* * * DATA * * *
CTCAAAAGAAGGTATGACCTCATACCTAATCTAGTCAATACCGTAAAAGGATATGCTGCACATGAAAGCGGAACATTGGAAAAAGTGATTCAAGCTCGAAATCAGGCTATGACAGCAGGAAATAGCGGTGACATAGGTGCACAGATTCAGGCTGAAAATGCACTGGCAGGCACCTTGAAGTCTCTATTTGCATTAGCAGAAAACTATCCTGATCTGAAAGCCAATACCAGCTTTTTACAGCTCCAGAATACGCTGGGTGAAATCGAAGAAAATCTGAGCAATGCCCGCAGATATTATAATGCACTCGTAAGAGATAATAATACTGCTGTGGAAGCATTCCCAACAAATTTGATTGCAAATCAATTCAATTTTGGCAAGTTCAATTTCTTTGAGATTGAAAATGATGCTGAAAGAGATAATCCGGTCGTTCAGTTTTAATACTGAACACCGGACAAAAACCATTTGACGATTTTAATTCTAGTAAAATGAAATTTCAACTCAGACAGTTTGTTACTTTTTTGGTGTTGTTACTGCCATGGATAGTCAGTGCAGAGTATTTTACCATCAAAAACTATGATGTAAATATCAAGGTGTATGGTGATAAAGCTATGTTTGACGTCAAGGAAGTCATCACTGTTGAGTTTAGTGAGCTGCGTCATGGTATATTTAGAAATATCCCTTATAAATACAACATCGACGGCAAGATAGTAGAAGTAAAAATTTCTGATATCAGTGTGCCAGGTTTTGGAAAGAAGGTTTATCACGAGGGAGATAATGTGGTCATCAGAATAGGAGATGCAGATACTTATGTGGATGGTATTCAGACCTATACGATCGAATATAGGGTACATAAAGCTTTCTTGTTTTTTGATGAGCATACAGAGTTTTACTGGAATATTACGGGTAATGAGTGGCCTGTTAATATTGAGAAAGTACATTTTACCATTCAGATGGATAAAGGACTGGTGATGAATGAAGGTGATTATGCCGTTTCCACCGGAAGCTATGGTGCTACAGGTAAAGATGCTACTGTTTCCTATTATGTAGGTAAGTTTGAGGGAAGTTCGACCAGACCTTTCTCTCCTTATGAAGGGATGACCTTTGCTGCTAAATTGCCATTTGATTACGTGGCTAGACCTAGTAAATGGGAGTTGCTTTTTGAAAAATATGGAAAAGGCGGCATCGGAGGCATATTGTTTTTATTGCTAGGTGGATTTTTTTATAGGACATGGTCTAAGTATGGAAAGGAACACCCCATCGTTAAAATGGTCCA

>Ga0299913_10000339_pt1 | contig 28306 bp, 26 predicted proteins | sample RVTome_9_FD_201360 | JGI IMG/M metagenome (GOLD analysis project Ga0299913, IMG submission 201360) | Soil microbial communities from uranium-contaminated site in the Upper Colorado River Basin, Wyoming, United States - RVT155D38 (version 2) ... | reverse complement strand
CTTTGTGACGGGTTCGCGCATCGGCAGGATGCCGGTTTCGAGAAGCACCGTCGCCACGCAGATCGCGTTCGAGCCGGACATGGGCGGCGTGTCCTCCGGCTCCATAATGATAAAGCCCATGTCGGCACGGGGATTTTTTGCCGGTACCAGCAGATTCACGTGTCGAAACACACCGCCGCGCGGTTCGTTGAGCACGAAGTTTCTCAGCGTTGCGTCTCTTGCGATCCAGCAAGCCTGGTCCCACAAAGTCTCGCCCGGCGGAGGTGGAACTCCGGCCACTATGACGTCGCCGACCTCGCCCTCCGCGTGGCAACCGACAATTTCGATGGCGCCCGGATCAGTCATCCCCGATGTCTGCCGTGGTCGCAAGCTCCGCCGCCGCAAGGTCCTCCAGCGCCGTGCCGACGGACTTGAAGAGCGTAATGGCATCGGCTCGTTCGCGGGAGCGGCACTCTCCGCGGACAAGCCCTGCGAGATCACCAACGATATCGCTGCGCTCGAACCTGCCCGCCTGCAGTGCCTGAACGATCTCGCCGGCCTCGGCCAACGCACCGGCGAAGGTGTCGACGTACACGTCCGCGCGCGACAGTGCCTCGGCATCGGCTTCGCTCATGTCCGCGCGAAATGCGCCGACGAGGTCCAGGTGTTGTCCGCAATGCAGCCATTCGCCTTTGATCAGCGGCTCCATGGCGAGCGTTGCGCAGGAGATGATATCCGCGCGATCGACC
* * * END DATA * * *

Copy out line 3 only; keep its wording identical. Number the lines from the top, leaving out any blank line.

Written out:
CTTTGTGACGGGTTCGCGCATCGGCAGGATGCCGGTTTCGAGAAGCACCGTCGCCACGCAGATCGCGTTCGAGCCGGACATGGGCGGCGTGTCCTCCGGCTCCATAATGATAAAGCCCATGTCGGCACGGGGATTTTTTGCCGGTACCAGCAGATTCACGTGTCGAAACACACCGCCGCGCGGTTCGTTGAGCACGAAGTTTCTCAGCGTTGCGTCTCTTGCGATCCAGCAAGCCTGGTCCCACAAAGTCTCGCCCGGCGGAGGTGGAACTCCGGCCACTATGACGTCGCCGACCTCGCCCTCCGCGTGGCAACCGACAATTTCGATGGCGCCCGGATCAGTCATCCCCGATGTCTGCCGTGGTCGCAAGCTCCGCCGCCGCAAGGTCCTCCAGCGCCGTGCCGACGGACTTGAAGAGCGTAATGGCATCGGCTCGTTCGCGGGAGCGGCACTCTCCGCGGACAAGCCCTGCGAGATCACCAACGATATCGCTGCGCTCGAACCTGCCCGCCTGCAGTGCCTGAACGATCTCGCCGGCCTCGGCCAACGCACCGGCGAAGGTGTCGACGTACACGTCCGCGCGCGACAGTGCCTCGGCATCGGCTTCGCTCATGTCCGCGCGAAATGCGCCGACGAGGTCCAGGTGTTGTCCGCAATGCAGCCATTCGCCTTTGATCAGCGGCTCCATGGCGAGCGTTGCGCAGGAGATGATATCCGCGCGATCGACC